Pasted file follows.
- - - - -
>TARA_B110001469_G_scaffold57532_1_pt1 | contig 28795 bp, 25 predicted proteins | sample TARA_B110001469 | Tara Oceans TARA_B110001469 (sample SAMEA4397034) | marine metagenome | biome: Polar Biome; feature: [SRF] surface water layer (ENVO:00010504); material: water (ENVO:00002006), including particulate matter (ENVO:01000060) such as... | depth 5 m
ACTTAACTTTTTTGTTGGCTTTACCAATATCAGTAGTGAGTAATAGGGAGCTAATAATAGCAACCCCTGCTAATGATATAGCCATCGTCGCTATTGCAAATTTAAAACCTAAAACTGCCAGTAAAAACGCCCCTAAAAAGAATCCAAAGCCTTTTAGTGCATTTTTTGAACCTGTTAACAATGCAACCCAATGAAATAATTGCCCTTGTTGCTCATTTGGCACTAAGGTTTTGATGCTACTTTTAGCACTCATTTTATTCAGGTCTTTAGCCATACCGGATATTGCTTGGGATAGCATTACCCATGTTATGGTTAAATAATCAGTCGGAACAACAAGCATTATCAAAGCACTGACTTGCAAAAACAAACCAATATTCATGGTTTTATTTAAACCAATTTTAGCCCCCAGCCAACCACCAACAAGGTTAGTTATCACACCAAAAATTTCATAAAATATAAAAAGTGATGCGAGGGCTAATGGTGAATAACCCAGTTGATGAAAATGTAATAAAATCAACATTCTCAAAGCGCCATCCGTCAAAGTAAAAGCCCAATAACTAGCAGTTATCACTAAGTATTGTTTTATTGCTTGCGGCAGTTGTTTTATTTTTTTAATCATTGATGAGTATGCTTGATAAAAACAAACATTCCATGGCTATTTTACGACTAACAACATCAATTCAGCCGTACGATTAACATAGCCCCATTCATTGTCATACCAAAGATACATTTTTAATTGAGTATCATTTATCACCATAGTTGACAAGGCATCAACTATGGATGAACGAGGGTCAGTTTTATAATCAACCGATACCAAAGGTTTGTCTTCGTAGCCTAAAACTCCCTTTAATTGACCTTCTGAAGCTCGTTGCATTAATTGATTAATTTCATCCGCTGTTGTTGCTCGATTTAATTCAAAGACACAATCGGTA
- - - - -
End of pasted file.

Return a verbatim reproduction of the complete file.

>TARA_B110001469_G_scaffold57532_1_pt1 | contig 28795 bp, 25 predicted proteins | sample TARA_B110001469 | Tara Oceans TARA_B110001469 (sample SAMEA4397034) | marine metagenome | biome: Polar Biome; feature: [SRF] surface water layer (ENVO:00010504); material: water (ENVO:00002006), including particulate matter (ENVO:01000060) such as... | depth 5 m
ACTTAACTTTTTTGTTGGCTTTACCAATATCAGTAGTGAGTAATAGGGAGCTAATAATAGCAACCCCTGCTAATGATATAGCCATCGTCGCTATTGCAAATTTAAAACCTAAAACTGCCAGTAAAAACGCCCCTAAAAAGAATCCAAAGCCTTTTAGTGCATTTTTTGAACCTGTTAACAATGCAACCCAATGAAATAATTGCCCTTGTTGCTCATTTGGCACTAAGGTTTTGATGCTACTTTTAGCACTCATTTTATTCAGGTCTTTAGCCATACCGGATATTGCTTGGGATAGCATTACCCATGTTATGGTTAAATAATCAGTCGGAACAACAAGCATTATCAAAGCACTGACTTGCAAAAACAAACCAATATTCATGGTTTTATTTAAACCAATTTTAGCCCCCAGCCAACCACCAACAAGGTTAGTTATCACACCAAAAATTTCATAAAATATAAAAAGTGATGCGAGGGCTAATGGTGAATAACCCAGTTGATGAAAATGTAATAAAATCAACATTCTCAAAGCGCCATCCGTCAAAGTAAAAGCCCAATAACTAGCAGTTATCACTAAGTATTGTTTTATTGCTTGCGGCAGTTGTTTTATTTTTTTAATCATTGATGAGTATGCTTGATAAAAACAAACATTCCATGGCTATTTTACGACTAACAACATCAATTCAGCCGTACGATTAACATAGCCCCATTCATTGTCATACCAAAGATACATTTTTAATTGAGTATCATTTATCACCATAGTTGACAAGGCATCAACTATGGATGAACGAGGGTCAGTTTTATAATCAACCGATACCAAAGGTTTGTCTTCGTAGCCTAAAACTCCCTTTAATTGACCTTCTGAAGCTCGTTGCATTAATTGATTAATTTCATCCGCTGTTGTTGCTCGATTTAATTCAAAGACACAATCGGTA